Nestle Mother's Darling Shampoo

The Nestle-Lemur Company, a cosmetics manufacturer, was started in 1928 in New York City when the Nestle and LeMur companies merged. The Nestle line referred to Charles Nestle (born Karl Nessler), inventor of the permanent wave machine, who opened a chain of hair salons in the early 1920s. The company made a variety of hair care products including permanent waves, color-rinses, and in 1944 they advertised Nestle’s Baby Hair Treatment in the newspaper shopper’s column, "Buy-Lines" by Nancy Sasser. The company also had lines of cosmetic products, pharmaceuticals, and household preparations.
Mother’s Darling Shampoo was produced in the mid 1950s. The soap-free shampoo was specially formulated not to irritate babies’ eyes or skin and for use in both hard and soft water. Johnson and Johnson launched their first baby shampoo at about the same time.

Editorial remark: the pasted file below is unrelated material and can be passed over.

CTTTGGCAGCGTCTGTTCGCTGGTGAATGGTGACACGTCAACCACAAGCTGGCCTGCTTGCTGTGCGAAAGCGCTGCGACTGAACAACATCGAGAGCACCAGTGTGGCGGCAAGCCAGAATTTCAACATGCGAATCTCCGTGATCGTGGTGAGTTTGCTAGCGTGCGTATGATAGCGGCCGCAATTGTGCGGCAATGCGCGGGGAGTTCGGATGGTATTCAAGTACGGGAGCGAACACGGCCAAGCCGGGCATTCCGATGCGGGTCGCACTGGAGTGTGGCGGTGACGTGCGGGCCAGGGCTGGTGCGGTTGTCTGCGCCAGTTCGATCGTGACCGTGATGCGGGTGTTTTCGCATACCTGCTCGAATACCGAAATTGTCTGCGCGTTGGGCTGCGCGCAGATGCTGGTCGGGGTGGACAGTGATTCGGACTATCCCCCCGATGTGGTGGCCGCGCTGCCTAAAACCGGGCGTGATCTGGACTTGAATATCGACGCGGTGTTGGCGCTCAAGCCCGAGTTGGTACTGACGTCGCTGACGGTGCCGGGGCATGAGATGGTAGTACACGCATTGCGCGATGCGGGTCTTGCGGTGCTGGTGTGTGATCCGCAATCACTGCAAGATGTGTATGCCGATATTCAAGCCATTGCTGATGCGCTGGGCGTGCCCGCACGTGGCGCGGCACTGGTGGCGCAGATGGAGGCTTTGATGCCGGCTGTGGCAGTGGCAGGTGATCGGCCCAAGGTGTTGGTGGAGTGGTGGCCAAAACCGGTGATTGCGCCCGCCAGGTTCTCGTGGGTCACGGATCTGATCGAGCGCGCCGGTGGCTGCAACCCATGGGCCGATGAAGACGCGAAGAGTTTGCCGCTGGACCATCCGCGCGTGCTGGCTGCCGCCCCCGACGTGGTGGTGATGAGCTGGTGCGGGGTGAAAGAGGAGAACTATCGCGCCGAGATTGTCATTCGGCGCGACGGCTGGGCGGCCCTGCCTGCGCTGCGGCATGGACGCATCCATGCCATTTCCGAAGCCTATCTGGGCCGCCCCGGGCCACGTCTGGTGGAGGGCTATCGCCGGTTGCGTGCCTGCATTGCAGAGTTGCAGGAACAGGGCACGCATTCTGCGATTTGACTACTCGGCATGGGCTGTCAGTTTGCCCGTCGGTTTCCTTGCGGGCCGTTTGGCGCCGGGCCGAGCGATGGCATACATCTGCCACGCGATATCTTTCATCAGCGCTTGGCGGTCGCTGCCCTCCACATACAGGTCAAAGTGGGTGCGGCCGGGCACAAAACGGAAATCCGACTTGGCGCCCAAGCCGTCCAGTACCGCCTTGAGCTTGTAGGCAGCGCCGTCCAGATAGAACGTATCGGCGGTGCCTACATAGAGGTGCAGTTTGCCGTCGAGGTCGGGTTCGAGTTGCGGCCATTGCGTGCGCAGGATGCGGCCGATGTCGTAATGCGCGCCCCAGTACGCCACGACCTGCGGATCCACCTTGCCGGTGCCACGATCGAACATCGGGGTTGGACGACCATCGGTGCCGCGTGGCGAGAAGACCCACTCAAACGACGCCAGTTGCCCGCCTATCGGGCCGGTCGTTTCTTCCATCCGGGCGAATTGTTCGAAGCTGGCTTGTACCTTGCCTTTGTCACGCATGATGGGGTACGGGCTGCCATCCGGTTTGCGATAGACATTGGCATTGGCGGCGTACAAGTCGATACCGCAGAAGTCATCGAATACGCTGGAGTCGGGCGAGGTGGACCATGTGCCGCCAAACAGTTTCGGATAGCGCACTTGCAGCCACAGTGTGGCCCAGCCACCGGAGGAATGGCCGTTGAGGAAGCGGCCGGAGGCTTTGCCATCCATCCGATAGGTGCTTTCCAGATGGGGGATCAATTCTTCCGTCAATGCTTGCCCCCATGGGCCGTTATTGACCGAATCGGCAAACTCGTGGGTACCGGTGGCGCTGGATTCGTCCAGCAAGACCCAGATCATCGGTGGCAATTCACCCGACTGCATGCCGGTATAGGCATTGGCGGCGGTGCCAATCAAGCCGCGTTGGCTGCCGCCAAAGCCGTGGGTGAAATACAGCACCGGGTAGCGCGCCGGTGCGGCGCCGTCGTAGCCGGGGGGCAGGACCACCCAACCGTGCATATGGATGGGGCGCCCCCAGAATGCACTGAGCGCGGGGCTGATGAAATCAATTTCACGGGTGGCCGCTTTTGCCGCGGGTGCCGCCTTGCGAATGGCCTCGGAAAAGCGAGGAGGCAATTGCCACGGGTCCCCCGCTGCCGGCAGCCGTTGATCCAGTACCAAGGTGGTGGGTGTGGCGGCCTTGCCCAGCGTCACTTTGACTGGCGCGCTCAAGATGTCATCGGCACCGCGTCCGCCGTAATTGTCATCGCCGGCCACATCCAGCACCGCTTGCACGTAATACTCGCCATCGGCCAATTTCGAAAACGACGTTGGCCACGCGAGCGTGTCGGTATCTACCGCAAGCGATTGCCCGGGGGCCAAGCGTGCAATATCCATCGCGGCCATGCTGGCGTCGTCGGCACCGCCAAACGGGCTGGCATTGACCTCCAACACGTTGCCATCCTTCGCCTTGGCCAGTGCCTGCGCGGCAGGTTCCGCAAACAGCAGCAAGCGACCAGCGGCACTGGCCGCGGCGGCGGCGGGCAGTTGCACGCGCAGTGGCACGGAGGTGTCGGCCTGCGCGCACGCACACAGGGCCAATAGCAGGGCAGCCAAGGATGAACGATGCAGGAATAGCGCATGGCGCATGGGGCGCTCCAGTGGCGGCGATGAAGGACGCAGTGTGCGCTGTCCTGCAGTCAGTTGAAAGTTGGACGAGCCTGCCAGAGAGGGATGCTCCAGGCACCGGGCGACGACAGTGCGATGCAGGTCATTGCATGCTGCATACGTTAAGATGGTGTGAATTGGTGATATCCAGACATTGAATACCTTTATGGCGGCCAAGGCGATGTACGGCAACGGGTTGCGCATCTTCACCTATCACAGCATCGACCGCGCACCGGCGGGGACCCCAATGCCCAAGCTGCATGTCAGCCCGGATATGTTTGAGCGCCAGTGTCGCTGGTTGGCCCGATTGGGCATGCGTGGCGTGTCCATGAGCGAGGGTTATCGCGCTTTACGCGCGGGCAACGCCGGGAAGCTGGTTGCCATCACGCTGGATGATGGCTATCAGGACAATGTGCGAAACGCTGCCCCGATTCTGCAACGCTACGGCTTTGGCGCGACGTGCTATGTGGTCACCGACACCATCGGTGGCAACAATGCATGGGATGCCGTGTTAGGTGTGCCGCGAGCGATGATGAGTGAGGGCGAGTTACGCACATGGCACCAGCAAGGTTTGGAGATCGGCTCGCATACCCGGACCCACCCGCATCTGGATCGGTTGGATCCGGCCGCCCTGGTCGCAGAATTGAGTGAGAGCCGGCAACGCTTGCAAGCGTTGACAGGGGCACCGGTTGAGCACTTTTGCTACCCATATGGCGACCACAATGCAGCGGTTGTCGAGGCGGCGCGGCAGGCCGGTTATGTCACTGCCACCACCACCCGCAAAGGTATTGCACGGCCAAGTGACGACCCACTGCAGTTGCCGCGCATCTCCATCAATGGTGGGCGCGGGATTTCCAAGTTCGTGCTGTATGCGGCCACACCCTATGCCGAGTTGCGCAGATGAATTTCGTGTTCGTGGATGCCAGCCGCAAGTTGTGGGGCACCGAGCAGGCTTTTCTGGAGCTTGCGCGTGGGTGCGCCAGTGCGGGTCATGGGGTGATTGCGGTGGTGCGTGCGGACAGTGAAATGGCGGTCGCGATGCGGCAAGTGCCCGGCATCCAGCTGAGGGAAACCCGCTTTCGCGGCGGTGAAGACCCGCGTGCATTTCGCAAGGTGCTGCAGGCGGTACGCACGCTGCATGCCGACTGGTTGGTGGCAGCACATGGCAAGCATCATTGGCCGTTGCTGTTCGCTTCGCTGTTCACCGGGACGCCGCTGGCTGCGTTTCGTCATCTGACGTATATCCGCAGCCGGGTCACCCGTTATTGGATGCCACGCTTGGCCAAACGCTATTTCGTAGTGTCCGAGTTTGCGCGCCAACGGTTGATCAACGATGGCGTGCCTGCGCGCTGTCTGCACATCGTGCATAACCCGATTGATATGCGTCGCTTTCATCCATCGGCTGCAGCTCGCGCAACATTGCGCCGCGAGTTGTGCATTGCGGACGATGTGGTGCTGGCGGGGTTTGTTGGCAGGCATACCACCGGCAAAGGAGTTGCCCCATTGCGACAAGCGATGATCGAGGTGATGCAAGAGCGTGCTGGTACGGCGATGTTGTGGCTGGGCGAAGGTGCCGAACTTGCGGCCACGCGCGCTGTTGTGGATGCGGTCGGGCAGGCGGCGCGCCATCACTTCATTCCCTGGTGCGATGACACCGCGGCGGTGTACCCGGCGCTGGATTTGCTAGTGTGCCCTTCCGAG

Currently not on view
Object Name
shampoo, baby
hair care product
date made
ca 1955
Nestle-LeMur Company
Physical Description
glass (container material)
metal (container material)
paper (container material)
overall: 13 cm x 7 cm x 2.5 cm; 5 1/8 in x 2 3/4 in x 31/32 in
overall: 5 1/8 in x 2 3/4 in x 1 1/8 in; 13.0175 cm x 6.985 cm x 2.8575 cm
place made
United States: New York, New York
ID Number
catalog number
accession number
Hair Care Products
See more items in
Medicine and Science: Medicine
Hair Care Products
Beauty and Hygiene Products: Hair Care and Enhancement
Health & Medicine
Beauty and Hygiene Products: Babies
Beauty and Health
Data Source
National Museum of American History, Kenneth E. Behring Center
Credit Line
The Fournet Drugstore Collection
Additional Media

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